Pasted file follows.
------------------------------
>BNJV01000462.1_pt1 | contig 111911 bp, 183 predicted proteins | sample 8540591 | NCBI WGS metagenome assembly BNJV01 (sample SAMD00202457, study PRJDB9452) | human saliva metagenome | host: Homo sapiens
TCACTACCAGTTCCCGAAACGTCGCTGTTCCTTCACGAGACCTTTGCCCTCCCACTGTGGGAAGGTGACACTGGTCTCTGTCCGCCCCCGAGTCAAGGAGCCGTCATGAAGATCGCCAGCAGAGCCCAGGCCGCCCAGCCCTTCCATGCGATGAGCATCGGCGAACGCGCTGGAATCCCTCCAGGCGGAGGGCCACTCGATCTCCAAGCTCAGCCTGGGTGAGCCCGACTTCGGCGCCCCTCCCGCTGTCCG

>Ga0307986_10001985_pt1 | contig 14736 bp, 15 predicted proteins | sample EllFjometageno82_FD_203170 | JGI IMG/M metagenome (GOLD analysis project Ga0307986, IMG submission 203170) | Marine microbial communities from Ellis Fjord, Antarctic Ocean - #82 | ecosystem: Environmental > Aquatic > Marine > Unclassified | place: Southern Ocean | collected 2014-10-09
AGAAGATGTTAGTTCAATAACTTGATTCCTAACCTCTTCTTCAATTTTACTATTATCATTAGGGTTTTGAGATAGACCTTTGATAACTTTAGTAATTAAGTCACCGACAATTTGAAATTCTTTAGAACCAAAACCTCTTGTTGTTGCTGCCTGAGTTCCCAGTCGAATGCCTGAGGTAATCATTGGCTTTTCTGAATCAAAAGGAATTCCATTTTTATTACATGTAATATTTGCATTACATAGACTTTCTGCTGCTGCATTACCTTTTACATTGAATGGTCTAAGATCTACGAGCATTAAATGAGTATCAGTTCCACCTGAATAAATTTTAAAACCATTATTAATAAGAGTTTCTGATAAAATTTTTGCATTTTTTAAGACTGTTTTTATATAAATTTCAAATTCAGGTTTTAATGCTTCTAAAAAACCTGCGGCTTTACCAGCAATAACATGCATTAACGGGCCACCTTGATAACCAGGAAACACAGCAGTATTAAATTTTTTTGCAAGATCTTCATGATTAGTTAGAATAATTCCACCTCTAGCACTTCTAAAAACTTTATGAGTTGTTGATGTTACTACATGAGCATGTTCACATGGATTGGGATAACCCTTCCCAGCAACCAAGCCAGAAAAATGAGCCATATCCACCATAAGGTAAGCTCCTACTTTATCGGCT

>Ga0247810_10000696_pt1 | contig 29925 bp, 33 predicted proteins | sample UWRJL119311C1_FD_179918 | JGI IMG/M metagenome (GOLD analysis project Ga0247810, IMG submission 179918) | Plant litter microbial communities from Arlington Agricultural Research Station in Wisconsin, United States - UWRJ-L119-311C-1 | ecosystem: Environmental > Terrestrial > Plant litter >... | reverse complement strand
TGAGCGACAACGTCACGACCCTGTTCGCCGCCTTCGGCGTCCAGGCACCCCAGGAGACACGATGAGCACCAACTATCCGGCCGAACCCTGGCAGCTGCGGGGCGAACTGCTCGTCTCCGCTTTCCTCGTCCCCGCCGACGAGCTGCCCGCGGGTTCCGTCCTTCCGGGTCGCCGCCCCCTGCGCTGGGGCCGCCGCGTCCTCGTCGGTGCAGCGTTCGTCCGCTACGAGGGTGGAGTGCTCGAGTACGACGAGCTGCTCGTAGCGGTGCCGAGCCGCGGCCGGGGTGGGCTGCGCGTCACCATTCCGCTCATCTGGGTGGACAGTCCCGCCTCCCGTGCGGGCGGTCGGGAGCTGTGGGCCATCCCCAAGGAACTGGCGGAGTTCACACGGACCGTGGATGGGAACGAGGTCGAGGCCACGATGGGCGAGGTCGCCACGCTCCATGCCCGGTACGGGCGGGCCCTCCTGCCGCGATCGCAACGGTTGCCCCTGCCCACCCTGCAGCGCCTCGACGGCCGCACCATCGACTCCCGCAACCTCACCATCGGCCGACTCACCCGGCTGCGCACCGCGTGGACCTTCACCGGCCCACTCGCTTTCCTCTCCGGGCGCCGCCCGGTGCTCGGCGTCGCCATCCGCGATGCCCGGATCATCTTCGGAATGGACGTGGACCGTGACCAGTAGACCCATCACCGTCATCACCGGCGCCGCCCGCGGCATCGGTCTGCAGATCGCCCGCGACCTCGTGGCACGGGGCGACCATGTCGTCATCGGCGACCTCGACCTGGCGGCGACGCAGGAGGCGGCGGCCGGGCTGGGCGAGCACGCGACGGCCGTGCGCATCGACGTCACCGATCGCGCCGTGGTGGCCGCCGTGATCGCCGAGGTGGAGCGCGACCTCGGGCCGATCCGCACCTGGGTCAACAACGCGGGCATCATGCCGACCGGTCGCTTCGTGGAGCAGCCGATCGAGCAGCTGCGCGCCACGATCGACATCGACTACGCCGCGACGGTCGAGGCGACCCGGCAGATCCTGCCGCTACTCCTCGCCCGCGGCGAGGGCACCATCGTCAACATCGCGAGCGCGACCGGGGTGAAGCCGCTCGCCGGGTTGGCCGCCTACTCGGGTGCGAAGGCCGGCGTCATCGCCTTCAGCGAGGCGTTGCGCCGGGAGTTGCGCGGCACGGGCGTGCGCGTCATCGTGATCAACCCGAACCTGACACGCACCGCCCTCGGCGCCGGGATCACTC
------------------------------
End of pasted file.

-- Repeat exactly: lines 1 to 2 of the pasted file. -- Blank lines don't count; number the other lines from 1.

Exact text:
>BNJV01000462.1_pt1 | contig 111911 bp, 183 predicted proteins | sample 8540591 | NCBI WGS metagenome assembly BNJV01 (sample SAMD00202457, study PRJDB9452) | human saliva metagenome | host: Homo sapiens
TCACTACCAGTTCCCGAAACGTCGCTGTTCCTTCACGAGACCTTTGCCCTCCCACTGTGGGAAGGTGACACTGGTCTCTGTCCGCCCCCGAGTCAAGGAGCCGTCATGAAGATCGCCAGCAGAGCCCAGGCCGCCCAGCCCTTCCATGCGATGAGCATCGGCGAACGCGCTGGAATCCCTCCAGGCGGAGGGCCACTCGATCTCCAAGCTCAGCCTGGGTGAGCCCGACTTCGGCGCCCCTCCCGCTGTCCG